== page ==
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Back to the future - endtroducing Fairytales

09/10/2014 by 60Cards

Oh hay there fellow Pokémon trainers! This was originally intended to be an article on my pet deck Zebstrika, the superior horse Pokémon, but since it now sucks major stick due to Pokémon Catcher being nerfed from November 8th, I will hereby present you an analysis of the Regionals season, the upcoming format, and a completely new/old metagame deck. But hold your horses kids, I have to present myself first.

Actually it's no need to hold these horses anymore. Maybe in the future?

My name is David Hovland Jensen, and I live in Norway, near Oslo. A fraction of the international Pokémon TCG community recognizes my name, so if you do, I'm impressed! I have played competitively for eight years and counting, and right now I'm deep into testing for the Fall Regionals season here in Norway. Just to get it outta the way, here is my total list of accomplishments so far.

 

Top 32 Worlds 2009.

Top 8 Worlds 2010.

Top 32 Worlds 2011.

National Champion 2009, 2010, 2011 and 2013.

Pretty impressive, huh? Not really, since last season was my first year playing competitively in masters, and as you all know, seniors doesn't count. Or does it?

I know a lot of people kind of changed their mind after the Klaczynski Open earlier this Autumn, where the 13-year old Lex D'Andrea went on an incredible streak to take the trophy home; undefeated! Actually, the senior division used to be treated equal to the master division back in the day, believe it or not. It was the overall biggest division, and most of the senior players had the spare time and passion to thoroughly test and master the game. I wonder what has happened to the seniors (or masters) since then...

 

My personal opinion is that the average master player's skill level is way above the average senior player's skill level; it is two different age groups after all. However, Pokémon is not a very difficult game to play, as some might claim. Children's card game anyone? All it takes is some average devotion to the game, and voila, you are now one of the best players in the world, together with hundreds, maybe thousands of others. I find it hilarious that so many takes this game so seriously when top matches usually boils down to luck, matchups and who has prepared themselves the best.

 

But David, how did you manage to win Nationals three times in a row if the game is just luck? Maybe I'm a hypocrite, but someone has yet to convince me of anything else. To sum it up: you will come to a point where you can't get any better at this game, and a relatively high percent of players have reached that point (regardless of division). Feel free to discuss this with me in the comments.

 

WELL ANYWAY, now that I am done bragging and nagging, let's start off with the best decks from the justfinished

Regionals season in the US!

 

Autumn Regionals Results

(thanks a ton to The Top Cut for the information!)

This list shows us the top 8 decks and their respective wins in masters. To be honest, I am not too surprised. Plasma, Blastoise and Virizion variants did really well, as expected. As the Regionals season progressed, players shifted from the overhyped Genesect/Virizion deck to the more compact Virizion/Mewtwo variant. Genesect has a lot of problems as a main attacker, mostly because its only consistent energy acceleration is an attack on another Pokémon. Mewtwo can put in work from the first DCE and will never look back. Together with Bouffalant, they form a fast, solid deck that doesn't take bullshit laser flips to the face. Another reason to play Mewtwo over Genesect could be to have a better matchup against all the Big Basic decks which had a small resurrection and was up there, too. After playing Landorus/Mewtwo/Drifblim at this years World Championship (40th place btw), I knew that the deck was far from dead even then. To sum up the top decks, what I have learned over the last years is that Darkrai will never die until it's dead.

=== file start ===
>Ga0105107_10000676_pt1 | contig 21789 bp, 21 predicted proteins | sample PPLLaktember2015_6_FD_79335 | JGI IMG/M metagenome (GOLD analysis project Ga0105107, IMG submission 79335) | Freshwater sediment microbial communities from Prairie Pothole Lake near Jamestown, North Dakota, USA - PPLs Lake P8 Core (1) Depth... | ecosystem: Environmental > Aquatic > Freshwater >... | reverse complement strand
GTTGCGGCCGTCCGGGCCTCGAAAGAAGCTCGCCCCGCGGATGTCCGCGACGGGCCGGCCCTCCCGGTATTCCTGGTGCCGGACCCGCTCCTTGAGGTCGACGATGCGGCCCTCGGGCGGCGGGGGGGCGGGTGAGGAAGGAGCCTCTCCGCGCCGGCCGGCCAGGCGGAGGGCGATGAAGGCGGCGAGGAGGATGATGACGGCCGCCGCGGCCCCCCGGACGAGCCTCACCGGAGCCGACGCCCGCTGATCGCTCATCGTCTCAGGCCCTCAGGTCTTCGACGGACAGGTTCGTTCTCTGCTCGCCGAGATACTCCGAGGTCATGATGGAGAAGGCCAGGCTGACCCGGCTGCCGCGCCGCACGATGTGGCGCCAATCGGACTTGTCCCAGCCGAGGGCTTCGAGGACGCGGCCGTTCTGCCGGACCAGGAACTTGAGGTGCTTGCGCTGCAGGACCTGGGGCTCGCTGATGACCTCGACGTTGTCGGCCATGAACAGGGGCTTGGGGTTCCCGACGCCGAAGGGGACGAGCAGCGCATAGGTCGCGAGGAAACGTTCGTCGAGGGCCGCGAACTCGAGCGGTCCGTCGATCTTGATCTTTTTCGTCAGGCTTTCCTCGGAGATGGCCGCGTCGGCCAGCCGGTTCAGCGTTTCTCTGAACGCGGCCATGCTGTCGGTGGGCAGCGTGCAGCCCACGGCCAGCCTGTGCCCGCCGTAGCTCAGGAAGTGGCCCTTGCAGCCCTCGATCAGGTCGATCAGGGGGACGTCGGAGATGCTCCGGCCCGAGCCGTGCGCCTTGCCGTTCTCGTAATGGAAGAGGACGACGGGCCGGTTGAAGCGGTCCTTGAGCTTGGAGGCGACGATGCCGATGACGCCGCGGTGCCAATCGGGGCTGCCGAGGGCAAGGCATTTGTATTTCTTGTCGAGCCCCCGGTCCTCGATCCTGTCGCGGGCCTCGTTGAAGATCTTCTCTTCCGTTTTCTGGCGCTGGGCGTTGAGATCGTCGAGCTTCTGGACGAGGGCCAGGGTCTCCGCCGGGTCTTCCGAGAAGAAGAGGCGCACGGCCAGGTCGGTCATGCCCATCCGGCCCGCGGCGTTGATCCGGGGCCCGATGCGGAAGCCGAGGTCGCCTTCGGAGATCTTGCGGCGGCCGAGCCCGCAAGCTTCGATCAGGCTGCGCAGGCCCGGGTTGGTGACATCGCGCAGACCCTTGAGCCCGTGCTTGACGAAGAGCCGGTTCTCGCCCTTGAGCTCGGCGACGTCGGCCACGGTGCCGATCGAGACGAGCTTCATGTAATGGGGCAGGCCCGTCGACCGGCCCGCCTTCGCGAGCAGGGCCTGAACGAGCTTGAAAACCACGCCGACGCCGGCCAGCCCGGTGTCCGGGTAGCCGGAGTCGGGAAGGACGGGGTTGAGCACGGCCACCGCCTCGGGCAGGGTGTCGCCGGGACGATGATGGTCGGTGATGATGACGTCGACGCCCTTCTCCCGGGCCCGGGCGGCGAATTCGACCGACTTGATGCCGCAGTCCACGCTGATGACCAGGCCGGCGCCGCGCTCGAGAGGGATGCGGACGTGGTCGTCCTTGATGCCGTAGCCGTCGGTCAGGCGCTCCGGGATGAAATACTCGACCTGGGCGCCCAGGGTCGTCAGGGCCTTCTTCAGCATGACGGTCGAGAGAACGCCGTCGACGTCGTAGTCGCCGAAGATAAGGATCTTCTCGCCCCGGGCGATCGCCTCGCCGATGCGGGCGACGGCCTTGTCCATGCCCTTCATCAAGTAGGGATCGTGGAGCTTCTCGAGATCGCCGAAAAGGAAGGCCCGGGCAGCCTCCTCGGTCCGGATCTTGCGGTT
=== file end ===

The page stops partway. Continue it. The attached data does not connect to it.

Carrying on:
Below all the top meta decks we see some interesting variants, though. Victini EX/Terrakion EX/Drifblim, a true counter deck for everything not Blastoise, actually won a Regionals. That's a huge feat and should inspire all the deck inventors out there. The same goes for the Stunfisk/Leafeon/Drifblim deck, checking all of the big decks with help from the newly released Silver Bangle. To predict the metagame is one tough cookie for sure, as everyone does it or tries to do it. By using some complex reverse psychology and a tiny bit of your luck reserves, you can prevail as the best Pokémon trainer that ever was - at that tournament at least.

 

To be fair, there is only one deck that truly stands out from the crowd. You might have guessed it already; the one and only Klinklang. The Plasma one this time. WITHOUT the higly important and rotated Shift Gear Klinklang who carried the deck all last season and who singlehandily won US nationals in 2012. WITHOUT Cobalion NVI who knocked Kyurems left and right. Why is Klinklang even on this list? Cobalion EX can cope with Kyurem just fine, especially in combination with Enhanced Hammer. Maybe he played Drifblim too, just to make sure he would beat Kyurem? Anyway, the ability to shut down EX attackers in an EX dominated format what makes Plasma Klinklang shine. A lot of players didn't even have a non-EX attacker in their deck! Good meta call, trainer!